Chegg’s InstaEdu Buy: Looking to Bring 24-Hour Tutoring to Students

6/25/14Follow @xconomy

Earlier this month, Chegg, a company that pitches itself as “the student hub,” with services like textbook rentals and job and internship help, ponied up $30 million in cash to acquire InstaEdu, an on-demand tutoring marketplace.

Santa Clara, CA-based Chegg (NYSE: CHGG) already had its own product called Chegg Study, an outgrowth of an earlier acquisition of a company called Cramster that helped students master concepts and walk through textbook problems. But one-to-one tutoring offers more specific help “We believe it can make a huge difference,” says Anne Dwane, Chegg’s chief business officer. “Technology makes it more accessible and more affordable.”

Brother and sister team Alison Johnston Rue and Dan Johnston founded InstaEdu in San Francisco back in 2011, initially using Skype to match Stanford tutors with families who needed academic help. By the time of the acquisition, InstaEdu had tutors in more than 2,500 subjects, and offered students the chance to connect by video, voice, or text, at rates as low as $.40 a minute.

After an initial partnership, Chegg decided that the company was a natural fit for its mission—helping students with the academic and financial challenges of education. Chegg co-founder Aayush Phumbhra named the company after the chicken-and-egg questions that seemed to accompany his own education. How do you get a degree without having a job to pay for it? How do you get a job without a degree? To that end, Chegg now offers on-demand tutoring, its Study Service, a marketplace to buy and sell textbooks, textbook rentals, and career and internship help.

The company was founded back in 2005, and raised more than $250 million before it went public in November of last year.

I caught up with Dwane to talk about the acquisition, how InstaEdu fits in with Chegg’s future plans, and how education is changing in general. Here is a lightly edited version of our conversation, in person and via email.

Xconomy: With all of the tutoring options out there, why is this a space Chegg wanted to get into?

Anne Dwane: The tutoring market is really interesting. It’s one of those markets where the supply side is really fragmented. There are some really expensive private tutoring options. But they’re not really accessible to everybody. If you’re going to meet in person, you have to schedule a time. It’s not on-demand. This generation is convinced they’re the made-to-order generation. Which is to not to say you don’t have the opportunity to schedule recurring appointments [with InstaEdu], and many do that. You can schedule an appointment every Wednesday at 4 pm. But there’s an important option, which is “I need help now.”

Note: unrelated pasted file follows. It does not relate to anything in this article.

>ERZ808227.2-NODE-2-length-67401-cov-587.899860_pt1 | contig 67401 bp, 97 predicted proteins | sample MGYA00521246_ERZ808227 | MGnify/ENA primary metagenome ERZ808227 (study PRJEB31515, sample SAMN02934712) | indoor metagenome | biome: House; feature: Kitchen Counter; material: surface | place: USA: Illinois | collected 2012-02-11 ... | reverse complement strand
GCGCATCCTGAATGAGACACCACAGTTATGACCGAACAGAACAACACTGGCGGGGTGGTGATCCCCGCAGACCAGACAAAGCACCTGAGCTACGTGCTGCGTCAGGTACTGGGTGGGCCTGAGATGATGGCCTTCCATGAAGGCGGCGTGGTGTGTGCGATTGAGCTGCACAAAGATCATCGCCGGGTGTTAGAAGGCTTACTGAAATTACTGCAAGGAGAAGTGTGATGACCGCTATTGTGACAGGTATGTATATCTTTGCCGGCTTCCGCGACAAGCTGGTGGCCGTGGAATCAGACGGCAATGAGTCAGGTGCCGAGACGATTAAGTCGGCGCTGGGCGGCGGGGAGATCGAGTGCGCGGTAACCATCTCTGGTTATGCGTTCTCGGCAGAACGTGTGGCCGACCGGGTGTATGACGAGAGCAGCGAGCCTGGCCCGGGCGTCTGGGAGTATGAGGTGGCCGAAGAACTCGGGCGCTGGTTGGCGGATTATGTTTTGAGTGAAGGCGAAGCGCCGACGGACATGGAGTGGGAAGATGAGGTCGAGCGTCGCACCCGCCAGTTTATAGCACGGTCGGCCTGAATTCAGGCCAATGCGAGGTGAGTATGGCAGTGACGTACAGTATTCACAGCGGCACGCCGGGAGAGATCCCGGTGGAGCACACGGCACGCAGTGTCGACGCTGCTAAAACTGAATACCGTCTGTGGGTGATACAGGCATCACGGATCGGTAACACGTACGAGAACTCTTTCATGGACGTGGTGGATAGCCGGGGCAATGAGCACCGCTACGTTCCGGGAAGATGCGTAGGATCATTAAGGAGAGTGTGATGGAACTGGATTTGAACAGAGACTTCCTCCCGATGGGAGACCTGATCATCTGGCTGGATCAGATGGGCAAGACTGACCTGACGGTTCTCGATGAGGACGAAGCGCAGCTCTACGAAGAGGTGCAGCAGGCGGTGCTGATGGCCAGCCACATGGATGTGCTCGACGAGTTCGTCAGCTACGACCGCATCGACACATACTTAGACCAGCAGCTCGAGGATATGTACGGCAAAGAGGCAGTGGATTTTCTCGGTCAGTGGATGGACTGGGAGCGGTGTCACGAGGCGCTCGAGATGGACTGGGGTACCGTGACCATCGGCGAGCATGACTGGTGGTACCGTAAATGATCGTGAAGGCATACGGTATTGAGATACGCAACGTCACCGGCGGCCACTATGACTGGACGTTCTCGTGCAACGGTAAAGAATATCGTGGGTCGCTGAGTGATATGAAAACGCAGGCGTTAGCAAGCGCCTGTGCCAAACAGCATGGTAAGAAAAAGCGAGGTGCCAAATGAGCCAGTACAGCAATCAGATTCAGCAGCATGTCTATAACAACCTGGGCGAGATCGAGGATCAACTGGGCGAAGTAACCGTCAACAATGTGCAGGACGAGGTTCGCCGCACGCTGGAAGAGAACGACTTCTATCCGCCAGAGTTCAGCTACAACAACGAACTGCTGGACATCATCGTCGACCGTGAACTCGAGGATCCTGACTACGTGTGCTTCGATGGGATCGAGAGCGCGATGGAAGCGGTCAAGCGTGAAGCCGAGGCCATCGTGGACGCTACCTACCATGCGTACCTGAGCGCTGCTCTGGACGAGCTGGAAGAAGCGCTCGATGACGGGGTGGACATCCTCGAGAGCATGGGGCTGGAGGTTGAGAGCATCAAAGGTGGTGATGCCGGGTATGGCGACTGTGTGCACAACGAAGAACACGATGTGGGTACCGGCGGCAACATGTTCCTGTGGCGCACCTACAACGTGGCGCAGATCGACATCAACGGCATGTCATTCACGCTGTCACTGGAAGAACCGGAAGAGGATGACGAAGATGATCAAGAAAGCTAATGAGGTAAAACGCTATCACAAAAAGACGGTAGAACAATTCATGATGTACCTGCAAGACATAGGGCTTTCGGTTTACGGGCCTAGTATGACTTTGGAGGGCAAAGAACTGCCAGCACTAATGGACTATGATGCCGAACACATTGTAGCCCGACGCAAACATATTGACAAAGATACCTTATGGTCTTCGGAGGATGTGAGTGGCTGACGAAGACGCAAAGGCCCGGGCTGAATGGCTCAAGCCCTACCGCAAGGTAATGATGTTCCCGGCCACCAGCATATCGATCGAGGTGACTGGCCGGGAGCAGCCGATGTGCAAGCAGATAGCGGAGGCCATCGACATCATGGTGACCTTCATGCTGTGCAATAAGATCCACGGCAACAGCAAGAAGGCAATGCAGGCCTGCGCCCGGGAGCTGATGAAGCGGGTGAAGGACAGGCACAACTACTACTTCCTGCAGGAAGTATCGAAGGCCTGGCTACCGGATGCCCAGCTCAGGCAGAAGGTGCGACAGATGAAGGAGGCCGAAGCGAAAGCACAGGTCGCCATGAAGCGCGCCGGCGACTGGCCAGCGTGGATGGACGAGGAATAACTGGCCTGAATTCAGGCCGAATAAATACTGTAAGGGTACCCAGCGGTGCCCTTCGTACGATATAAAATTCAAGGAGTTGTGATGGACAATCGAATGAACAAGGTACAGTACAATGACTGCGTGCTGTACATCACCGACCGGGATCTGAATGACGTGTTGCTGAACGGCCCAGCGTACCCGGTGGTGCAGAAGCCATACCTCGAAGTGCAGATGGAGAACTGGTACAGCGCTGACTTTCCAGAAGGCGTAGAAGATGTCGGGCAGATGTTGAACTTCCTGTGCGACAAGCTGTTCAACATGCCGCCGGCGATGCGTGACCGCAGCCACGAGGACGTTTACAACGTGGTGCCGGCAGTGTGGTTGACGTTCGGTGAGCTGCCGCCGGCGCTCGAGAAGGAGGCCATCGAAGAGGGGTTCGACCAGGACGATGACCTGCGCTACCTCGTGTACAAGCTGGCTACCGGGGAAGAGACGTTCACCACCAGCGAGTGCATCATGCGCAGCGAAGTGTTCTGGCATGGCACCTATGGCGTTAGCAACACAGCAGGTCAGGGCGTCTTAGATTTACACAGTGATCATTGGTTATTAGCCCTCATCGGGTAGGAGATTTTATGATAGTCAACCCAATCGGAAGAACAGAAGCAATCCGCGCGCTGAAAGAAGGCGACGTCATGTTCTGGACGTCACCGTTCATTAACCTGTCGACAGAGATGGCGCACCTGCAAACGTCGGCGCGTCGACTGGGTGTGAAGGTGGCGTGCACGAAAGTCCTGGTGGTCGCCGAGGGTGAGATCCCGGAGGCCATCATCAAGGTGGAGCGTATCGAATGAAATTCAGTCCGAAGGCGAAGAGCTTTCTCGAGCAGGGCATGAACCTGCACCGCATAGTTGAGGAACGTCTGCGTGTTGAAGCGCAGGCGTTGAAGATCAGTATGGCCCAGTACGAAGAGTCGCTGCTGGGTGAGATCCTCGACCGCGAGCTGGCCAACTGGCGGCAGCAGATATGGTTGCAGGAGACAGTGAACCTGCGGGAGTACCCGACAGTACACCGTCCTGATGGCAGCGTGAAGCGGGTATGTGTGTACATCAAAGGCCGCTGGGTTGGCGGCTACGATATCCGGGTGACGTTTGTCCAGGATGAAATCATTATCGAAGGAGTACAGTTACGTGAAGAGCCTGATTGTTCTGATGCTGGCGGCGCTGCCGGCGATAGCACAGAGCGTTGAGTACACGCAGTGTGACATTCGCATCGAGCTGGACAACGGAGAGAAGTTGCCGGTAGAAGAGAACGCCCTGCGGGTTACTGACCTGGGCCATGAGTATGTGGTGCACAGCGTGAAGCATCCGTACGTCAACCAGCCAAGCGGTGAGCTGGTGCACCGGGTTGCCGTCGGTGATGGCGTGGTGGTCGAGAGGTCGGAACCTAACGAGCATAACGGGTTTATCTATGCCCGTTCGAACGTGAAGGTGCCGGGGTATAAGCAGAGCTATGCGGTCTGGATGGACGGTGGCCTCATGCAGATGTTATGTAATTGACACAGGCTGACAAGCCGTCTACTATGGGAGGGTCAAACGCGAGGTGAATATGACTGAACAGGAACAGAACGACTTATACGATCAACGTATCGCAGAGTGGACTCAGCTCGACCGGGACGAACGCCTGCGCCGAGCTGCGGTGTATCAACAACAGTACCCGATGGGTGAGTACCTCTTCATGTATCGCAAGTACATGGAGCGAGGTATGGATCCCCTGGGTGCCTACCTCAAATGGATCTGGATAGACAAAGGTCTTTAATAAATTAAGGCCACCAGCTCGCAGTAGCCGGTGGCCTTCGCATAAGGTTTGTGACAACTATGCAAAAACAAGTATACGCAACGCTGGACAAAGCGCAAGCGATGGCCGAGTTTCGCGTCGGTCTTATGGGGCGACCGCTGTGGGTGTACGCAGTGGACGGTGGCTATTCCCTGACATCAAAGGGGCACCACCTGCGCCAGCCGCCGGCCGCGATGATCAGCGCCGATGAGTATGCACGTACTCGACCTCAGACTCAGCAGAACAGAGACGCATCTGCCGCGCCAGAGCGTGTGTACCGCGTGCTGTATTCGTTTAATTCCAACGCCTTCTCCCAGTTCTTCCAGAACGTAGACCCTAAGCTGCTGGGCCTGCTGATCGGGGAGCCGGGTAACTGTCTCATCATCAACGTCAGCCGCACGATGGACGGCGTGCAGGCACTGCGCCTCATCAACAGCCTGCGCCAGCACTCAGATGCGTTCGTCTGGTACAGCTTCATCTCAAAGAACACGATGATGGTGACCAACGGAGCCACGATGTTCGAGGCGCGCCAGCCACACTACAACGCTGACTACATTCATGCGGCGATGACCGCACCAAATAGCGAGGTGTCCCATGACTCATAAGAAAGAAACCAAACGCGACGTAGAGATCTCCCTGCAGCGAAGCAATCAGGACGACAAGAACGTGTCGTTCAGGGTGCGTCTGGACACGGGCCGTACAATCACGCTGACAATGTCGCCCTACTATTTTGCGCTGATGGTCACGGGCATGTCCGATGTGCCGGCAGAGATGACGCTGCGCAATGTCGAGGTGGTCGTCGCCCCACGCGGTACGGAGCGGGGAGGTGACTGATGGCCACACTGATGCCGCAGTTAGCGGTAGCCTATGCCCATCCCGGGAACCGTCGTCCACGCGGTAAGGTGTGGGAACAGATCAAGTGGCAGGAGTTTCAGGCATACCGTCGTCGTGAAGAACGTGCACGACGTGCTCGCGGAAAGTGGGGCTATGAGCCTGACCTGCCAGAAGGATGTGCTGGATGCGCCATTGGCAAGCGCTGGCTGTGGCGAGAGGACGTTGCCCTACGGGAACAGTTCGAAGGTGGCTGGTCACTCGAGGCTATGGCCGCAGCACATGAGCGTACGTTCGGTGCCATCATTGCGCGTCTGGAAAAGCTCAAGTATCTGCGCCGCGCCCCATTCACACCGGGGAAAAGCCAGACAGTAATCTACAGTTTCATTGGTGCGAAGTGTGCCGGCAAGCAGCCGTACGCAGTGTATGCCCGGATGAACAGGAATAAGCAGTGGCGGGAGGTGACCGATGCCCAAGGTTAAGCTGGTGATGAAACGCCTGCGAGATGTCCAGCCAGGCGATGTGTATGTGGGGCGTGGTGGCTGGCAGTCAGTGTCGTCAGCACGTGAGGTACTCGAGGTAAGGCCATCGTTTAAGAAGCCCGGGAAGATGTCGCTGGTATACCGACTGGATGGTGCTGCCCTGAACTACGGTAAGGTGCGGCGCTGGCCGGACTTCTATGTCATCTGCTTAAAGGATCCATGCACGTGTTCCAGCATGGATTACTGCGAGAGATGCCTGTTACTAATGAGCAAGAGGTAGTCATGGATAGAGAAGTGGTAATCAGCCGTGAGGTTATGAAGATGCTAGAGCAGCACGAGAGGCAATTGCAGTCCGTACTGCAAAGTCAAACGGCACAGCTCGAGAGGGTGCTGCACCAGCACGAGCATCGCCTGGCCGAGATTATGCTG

X: Edtech is a huge market. Who do you see as your competitors and how do you differentiate yourself?

AD: What differentiates Chegg today is the same thing that has always differentiated us, and that is that we put the student first. Other companies have approached the EDU marketplace from different perspectives, seeking to solve the challenges faced by administrators, professors, parents, and others. Since Chegg was founded by a student with a problem, we approach everything we do from the lens of the student. It is a simple concept, but it has separated Chegg from others in the industry, built an intensely loyal student following (just look at our live Twitter stream) and allowed us to build a scale and reach amongst students that is unique.

 X: How has this sector changed since Chegg was founded, and how are you trying to position yourself going forward?

 AD: What we’re trying to do is ride and accelerate the disruptive trends happening in education. We really feel like we’ve seen students evolve as a consumer. They have more choice and more voice in what they can do, and they also can be choosy about ROI [return on investment]. Students are very conscious that they’re going to be spending a lot of time and money in education, and they should be getting a better deal. Whether that means picking the right school to make sure it’s a place they thrive, or making choices about majors and courses informed by employability. According to our research, 70 percent of students go to college to get a great job. There’s linkage between choosing what to study and where and the ability to pursue a career they’re interested in, and students are not making those choices as informed as they could be.

 X: What’s the most interesting thing you have learned from your users?

 AD: 52 percent of recent grads would choose a different major or degree if they could do it all over again. That is shocking and speaks to the fact that today’s students need more up-front coaching, before they make the big life decisions, such as where to go to school, what to study, and how to pay for it.

 X: How do you respond to student needs, when they seem to be changing very quickly?

 AD: Every company faces similar questions, as the needs of your customers are rarely ever static. Understanding what is on the minds of students is core to our business and we have invested heavily in our ability to listen to, analyze, and adjust our business to service those needs. For instance, we listened to our students when they told us that they are interested in finding a live tutor who could affordably work with them at their convenience—even if that means just 5 minutes, in the middle of the night). After seeing strong demand from our students, we quickly acquired InstaEdu because we recognized them as being the service that most closely aligned with the changing demands of students, had the best capacity to adjust to those changing needs, and of course was a company whose own vision and values aligned well with Chegg’s.

 

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